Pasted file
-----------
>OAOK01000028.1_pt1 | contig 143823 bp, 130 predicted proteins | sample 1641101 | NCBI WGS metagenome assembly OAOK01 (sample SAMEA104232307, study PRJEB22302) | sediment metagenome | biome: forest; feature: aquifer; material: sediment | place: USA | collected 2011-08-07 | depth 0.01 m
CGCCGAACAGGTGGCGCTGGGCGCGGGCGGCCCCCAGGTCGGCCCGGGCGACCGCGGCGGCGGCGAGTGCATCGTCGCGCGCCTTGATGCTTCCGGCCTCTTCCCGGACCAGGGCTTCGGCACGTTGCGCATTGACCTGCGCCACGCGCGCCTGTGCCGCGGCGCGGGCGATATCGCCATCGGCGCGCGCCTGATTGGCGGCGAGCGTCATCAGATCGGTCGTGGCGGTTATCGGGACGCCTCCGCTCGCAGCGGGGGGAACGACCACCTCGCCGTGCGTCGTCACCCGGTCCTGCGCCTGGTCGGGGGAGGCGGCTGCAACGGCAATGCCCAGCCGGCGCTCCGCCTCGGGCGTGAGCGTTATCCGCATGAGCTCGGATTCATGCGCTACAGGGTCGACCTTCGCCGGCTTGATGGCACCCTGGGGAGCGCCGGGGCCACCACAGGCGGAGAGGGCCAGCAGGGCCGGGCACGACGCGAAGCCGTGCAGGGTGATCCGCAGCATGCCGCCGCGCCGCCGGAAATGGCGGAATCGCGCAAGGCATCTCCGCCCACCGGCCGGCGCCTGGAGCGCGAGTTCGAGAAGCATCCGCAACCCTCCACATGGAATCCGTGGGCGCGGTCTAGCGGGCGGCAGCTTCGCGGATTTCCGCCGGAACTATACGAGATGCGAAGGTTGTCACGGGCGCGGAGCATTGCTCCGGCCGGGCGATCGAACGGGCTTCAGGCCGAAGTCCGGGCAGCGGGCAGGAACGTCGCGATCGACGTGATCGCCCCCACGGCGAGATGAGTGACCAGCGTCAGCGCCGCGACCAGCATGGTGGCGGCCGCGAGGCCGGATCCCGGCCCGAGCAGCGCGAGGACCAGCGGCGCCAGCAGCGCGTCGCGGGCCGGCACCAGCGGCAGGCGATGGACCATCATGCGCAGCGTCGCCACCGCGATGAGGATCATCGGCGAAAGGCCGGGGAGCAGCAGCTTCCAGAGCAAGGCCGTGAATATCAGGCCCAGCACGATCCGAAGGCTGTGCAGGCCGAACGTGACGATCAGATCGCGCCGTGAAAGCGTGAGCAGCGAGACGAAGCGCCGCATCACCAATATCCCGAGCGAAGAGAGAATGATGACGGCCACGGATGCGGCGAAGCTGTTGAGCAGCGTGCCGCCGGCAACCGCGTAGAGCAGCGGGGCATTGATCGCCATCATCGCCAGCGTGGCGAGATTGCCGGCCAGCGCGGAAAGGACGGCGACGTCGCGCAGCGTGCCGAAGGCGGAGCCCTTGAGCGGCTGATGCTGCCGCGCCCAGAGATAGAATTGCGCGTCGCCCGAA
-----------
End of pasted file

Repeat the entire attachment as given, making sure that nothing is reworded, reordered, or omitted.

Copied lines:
>OAOK01000028.1_pt1 | contig 143823 bp, 130 predicted proteins | sample 1641101 | NCBI WGS metagenome assembly OAOK01 (sample SAMEA104232307, study PRJEB22302) | sediment metagenome | biome: forest; feature: aquifer; material: sediment | place: USA | collected 2011-08-07 | depth 0.01 m
CGCCGAACAGGTGGCGCTGGGCGCGGGCGGCCCCCAGGTCGGCCCGGGCGACCGCGGCGGCGGCGAGTGCATCGTCGCGCGCCTTGATGCTTCCGGCCTCTTCCCGGACCAGGGCTTCGGCACGTTGCGCATTGACCTGCGCCACGCGCGCCTGTGCCGCGGCGCGGGCGATATCGCCATCGGCGCGCGCCTGATTGGCGGCGAGCGTCATCAGATCGGTCGTGGCGGTTATCGGGACGCCTCCGCTCGCAGCGGGGGGAACGACCACCTCGCCGTGCGTCGTCACCCGGTCCTGCGCCTGGTCGGGGGAGGCGGCTGCAACGGCAATGCCCAGCCGGCGCTCCGCCTCGGGCGTGAGCGTTATCCGCATGAGCTCGGATTCATGCGCTACAGGGTCGACCTTCGCCGGCTTGATGGCACCCTGGGGAGCGCCGGGGCCACCACAGGCGGAGAGGGCCAGCAGGGCCGGGCACGACGCGAAGCCGTGCAGGGTGATCCGCAGCATGCCGCCGCGCCGCCGGAAATGGCGGAATCGCGCAAGGCATCTCCGCCCACCGGCCGGCGCCTGGAGCGCGAGTTCGAGAAGCATCCGCAACCCTCCACATGGAATCCGTGGGCGCGGTCTAGCGGGCGGCAGCTTCGCGGATTTCCGCCGGAACTATACGAGATGCGAAGGTTGTCACGGGCGCGGAGCATTGCTCCGGCCGGGCGATCGAACGGGCTTCAGGCCGAAGTCCGGGCAGCGGGCAGGAACGTCGCGATCGACGTGATCGCCCCCACGGCGAGATGAGTGACCAGCGTCAGCGCCGCGACCAGCATGGTGGCGGCCGCGAGGCCGGATCCCGGCCCGAGCAGCGCGAGGACCAGCGGCGCCAGCAGCGCGTCGCGGGCCGGCACCAGCGGCAGGCGATGGACCATCATGCGCAGCGTCGCCACCGCGATGAGGATCATCGGCGAAAGGCCGGGGAGCAGCAGCTTCCAGAGCAAGGCCGTGAATATCAGGCCCAGCACGATCCGAAGGCTGTGCAGGCCGAACGTGACGATCAGATCGCGCCGTGAAAGCGTGAGCAGCGAGACGAAGCGCCGCATCACCAATATCCCGAGCGAAGAGAGAATGATGACGGCCACGGATGCGGCGAAGCTGTTGAGCAGCGTGCCGCCGGCAACCGCGTAGAGCAGCGGGGCATTGATCGCCATCATCGCCAGCGTGGCGAGATTGCCGGCCAGCGCGGAAAGGACGGCGACGTCGCGCAGCGTGCCGAAGGCGGAGCCCTTGAGCGGCTGATGCTGCCGCGCCCAGAGATAGAATTGCGCGTCGCCCGAA